Based on where you stand, how do you see the current Western conservative parties and conservative establishments? Do you think they are on the right path or do they need some kind of reforms? Where do you see them going?
Well, I do not know enough about individual countries. Certainly, Boris Johnson had a huge amount of capital. If it were not for COVID-19, he might have actually done some things that we liked. Maybe now that he was close to losing his job, he will actually come out swinging. But you know, he needs to stop the illegal crossings of the Channel, in a way that, for instance, Prime Minister Orbán tried to actually do something. Johnson also needs to get on top of his huge spending, because if you are a big spender, then, of course, you inevitably have to be a big taxer. And then you have a big bureaucratic state and civil servants. And in general, they do not vote right, they vote left. One of the odd things in the English-speaking world is that 40 years ago, generally, rich people voted conservative. They do not now. In the 2016 US election, the hundred wealthiest counties in the US all voted for Clinton. On average, all of them did, but we are talking majority here. I think it was the same in 2020. And this happened in Britain too, you can see it in the referendum for Brexit, and you can see it in the last election. Wealthy people, as a generalization, vote for left-wing parties. That is new, you are getting a realignment of the political spectrum. Conservative parties are becoming the party of the middle class and the working class. Not the welfare class, but the working-class poor. And that is a pretty powerful alliance if you can put it together. Trump put it together, Johnson put it together, but it is a new alignment. So, in some ways, there are going to be trade-offs.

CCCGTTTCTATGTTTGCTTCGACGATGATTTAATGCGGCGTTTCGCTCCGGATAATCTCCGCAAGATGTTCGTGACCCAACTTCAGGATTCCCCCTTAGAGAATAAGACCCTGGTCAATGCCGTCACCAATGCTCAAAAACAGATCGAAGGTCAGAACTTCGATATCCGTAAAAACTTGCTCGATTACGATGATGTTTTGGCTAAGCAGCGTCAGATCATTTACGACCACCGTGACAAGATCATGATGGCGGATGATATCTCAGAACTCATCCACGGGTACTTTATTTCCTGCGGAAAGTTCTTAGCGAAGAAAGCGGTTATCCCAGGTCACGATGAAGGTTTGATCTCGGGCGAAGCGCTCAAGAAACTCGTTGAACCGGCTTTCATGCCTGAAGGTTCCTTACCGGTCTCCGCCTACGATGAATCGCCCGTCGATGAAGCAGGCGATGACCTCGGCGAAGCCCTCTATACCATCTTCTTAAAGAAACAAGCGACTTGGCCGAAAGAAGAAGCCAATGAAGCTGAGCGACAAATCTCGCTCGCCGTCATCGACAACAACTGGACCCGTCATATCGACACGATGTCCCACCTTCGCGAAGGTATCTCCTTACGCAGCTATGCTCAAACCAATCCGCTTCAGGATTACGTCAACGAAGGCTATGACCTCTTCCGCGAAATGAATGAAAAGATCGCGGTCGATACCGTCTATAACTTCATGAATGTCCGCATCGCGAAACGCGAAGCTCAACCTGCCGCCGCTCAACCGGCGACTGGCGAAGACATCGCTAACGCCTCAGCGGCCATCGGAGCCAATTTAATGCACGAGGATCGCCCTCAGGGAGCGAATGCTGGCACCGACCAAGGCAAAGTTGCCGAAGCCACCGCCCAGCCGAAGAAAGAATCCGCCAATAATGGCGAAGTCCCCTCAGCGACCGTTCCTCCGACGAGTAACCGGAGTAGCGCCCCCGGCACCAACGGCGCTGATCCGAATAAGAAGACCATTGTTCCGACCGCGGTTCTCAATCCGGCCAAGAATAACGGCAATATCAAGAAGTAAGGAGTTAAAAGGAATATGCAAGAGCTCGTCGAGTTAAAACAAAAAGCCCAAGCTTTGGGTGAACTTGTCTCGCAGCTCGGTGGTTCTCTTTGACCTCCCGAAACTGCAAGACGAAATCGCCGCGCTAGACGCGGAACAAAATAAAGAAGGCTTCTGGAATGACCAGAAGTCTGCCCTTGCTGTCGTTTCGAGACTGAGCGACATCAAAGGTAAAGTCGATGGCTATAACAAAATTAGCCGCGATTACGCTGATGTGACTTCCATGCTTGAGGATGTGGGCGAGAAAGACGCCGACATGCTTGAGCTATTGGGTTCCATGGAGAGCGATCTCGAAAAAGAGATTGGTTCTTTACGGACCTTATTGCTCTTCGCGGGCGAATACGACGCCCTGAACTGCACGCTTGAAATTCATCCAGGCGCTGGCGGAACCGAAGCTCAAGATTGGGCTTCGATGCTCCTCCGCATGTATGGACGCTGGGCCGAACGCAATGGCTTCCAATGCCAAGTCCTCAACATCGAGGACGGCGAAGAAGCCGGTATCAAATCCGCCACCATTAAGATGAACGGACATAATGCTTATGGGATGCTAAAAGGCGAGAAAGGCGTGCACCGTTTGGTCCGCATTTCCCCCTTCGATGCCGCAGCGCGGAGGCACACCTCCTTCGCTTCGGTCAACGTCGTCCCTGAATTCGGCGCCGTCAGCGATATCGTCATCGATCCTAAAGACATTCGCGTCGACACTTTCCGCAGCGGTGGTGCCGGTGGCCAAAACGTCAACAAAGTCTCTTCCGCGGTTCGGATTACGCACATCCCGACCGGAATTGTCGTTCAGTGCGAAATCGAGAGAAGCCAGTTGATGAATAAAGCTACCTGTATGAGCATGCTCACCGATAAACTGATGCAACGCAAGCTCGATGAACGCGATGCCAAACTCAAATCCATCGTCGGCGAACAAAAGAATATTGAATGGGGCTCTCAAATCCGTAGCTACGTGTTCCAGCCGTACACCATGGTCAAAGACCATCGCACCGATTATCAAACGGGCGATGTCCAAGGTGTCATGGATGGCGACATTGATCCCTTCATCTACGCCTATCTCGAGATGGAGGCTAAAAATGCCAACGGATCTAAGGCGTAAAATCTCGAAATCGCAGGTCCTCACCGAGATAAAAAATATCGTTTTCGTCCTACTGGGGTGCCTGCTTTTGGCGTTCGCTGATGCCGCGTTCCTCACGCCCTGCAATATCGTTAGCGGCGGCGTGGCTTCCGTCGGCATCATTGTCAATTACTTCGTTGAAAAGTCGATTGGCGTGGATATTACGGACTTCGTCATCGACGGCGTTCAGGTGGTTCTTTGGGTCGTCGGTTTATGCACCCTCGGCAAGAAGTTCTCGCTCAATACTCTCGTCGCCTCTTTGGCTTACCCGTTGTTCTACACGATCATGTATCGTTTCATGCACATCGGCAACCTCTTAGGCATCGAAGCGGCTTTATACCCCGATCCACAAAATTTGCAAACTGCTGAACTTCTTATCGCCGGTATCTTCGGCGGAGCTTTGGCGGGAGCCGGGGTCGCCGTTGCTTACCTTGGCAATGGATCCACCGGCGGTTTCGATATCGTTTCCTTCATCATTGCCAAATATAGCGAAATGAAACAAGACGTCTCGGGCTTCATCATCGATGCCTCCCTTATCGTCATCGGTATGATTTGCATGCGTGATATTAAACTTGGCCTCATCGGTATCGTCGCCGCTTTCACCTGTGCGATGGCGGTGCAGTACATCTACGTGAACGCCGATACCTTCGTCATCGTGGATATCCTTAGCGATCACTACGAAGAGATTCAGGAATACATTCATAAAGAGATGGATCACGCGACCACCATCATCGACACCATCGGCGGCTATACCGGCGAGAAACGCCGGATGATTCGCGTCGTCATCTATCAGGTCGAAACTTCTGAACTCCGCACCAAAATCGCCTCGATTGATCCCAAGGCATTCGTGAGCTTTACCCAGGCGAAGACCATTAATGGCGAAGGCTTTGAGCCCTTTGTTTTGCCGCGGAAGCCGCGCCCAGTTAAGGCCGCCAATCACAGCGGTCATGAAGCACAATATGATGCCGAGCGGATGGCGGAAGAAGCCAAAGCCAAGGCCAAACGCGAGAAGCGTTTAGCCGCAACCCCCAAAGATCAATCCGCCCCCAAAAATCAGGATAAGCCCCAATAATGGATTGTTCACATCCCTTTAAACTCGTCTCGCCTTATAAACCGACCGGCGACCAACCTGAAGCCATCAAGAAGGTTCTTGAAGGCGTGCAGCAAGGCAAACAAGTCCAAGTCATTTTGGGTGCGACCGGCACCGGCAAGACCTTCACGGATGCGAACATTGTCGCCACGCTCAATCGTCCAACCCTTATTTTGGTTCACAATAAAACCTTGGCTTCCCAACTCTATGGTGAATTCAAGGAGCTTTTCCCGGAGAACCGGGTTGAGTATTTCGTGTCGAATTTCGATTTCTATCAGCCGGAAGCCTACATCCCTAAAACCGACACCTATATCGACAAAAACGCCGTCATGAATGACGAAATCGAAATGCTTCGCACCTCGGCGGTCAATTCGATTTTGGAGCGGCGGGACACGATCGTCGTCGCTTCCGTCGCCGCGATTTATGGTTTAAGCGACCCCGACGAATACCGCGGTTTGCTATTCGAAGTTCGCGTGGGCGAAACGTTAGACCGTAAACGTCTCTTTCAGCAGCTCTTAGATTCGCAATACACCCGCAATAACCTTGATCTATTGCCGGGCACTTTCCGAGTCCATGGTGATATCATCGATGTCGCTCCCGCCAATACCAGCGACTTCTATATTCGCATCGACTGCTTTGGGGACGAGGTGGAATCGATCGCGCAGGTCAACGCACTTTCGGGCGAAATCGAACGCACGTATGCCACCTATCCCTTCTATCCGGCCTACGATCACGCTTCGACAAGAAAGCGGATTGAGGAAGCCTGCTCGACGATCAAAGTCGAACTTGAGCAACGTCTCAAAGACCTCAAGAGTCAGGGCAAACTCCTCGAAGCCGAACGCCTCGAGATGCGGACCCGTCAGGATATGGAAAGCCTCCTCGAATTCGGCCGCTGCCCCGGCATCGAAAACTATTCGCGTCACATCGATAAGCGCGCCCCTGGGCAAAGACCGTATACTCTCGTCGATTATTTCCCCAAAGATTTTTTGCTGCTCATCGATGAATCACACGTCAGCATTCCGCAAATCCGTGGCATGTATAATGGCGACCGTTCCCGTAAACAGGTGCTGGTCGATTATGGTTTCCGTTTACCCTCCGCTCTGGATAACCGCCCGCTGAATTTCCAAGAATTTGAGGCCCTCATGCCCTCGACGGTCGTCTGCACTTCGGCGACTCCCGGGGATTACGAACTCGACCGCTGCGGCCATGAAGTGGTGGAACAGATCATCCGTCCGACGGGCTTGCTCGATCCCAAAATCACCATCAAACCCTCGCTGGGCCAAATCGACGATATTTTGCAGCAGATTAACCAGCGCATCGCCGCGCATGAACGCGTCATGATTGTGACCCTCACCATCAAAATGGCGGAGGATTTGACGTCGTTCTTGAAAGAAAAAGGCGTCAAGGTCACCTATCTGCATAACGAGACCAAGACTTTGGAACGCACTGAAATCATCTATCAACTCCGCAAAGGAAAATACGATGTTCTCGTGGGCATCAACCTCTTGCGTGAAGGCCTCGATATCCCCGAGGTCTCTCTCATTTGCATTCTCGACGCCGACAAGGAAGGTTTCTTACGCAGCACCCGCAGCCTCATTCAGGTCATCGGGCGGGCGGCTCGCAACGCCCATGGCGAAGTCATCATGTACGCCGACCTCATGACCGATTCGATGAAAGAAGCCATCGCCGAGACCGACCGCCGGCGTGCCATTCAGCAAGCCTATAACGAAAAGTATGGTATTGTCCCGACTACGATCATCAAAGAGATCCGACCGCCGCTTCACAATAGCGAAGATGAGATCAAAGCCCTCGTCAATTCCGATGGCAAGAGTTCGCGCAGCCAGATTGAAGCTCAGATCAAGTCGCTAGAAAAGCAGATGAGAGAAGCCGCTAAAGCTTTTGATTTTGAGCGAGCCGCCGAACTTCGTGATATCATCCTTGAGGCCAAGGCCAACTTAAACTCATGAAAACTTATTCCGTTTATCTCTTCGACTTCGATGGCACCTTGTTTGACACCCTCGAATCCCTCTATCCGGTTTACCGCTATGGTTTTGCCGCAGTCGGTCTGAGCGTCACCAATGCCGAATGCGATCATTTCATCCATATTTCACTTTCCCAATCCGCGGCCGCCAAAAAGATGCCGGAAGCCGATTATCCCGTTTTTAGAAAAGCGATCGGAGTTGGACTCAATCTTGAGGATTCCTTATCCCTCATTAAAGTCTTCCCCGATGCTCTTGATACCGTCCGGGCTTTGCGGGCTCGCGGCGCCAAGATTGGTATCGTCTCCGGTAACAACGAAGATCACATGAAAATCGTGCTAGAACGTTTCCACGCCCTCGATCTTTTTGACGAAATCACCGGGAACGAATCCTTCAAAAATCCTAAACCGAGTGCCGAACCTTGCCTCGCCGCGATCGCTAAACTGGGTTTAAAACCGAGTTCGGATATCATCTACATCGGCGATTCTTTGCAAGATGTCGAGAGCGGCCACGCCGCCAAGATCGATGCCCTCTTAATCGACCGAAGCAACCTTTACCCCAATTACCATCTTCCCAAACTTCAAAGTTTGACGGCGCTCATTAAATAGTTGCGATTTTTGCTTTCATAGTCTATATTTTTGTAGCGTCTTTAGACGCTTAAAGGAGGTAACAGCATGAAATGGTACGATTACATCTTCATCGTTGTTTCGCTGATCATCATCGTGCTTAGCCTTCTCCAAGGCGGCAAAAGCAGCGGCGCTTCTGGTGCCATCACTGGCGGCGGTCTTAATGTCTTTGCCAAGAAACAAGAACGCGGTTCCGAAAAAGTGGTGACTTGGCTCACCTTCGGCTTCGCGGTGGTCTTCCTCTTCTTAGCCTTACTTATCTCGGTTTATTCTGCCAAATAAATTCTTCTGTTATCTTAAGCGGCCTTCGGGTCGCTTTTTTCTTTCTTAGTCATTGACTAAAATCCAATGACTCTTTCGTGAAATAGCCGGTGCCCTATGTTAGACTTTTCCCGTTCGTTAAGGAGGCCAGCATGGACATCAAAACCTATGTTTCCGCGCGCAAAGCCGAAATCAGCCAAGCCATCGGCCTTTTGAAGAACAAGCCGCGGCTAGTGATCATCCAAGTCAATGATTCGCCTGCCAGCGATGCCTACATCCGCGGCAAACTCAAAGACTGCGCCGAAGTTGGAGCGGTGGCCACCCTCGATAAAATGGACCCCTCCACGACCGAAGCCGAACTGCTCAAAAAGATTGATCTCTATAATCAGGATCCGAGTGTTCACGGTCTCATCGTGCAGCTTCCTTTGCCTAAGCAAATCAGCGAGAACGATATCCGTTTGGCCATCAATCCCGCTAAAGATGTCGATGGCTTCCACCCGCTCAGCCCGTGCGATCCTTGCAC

That is why I think Trump got 75 million votes because he was actually prepared to do something about wokeness and cancel culture
There is a sort of economic insight that there are comparative advantages. Free trade delivers more wealth, but also has costs because humans are not machines. And when you go down the free-trade route, you take people who are making good salaries, making cars, etc., all of a sudden their jobs have been sent off to China. And in theory, you could retrain them, but that never happens. They do not go to school and become expert IT coders. And so, the costs are huge and those people are jot going to vote for their own unemployment. And so we might have to be less purist about straight out free trade. Comparative advantage. All political parties are big tent groupings and everyone’s sacrificing something. There was a famous New York mayor, Ed Koch, who said ‘If you agree with me on nine out of 12 issues, vote for me. If you agree with me on 12 out of 12 issues, see a psychiatrist.’ If there is somebody out there who is a politician and you agree with everything they think, then you have got a big problem. You do not expect to be voting for someone who you just tick off everything. You are voting for someone who the three or four things you care about the most you think they are going to deliver. And you are going to take some hits on other things. That is why I think Trump got 75 million votes because he was actually prepared to do something about wokeness and cancel culture. And he was not going down the net-zero idiotic green route that was going to impoverish us. So those two together, the booming US economy and taking on the universities and stuff like that. Some of us would pay a very high price to get that done. Nobody else has shown any indication they are going to do that. Maybe Boris will, but he, so far, has caved in to the sort of progressive woke-erata on everything. It would be nice if he stopped doing that.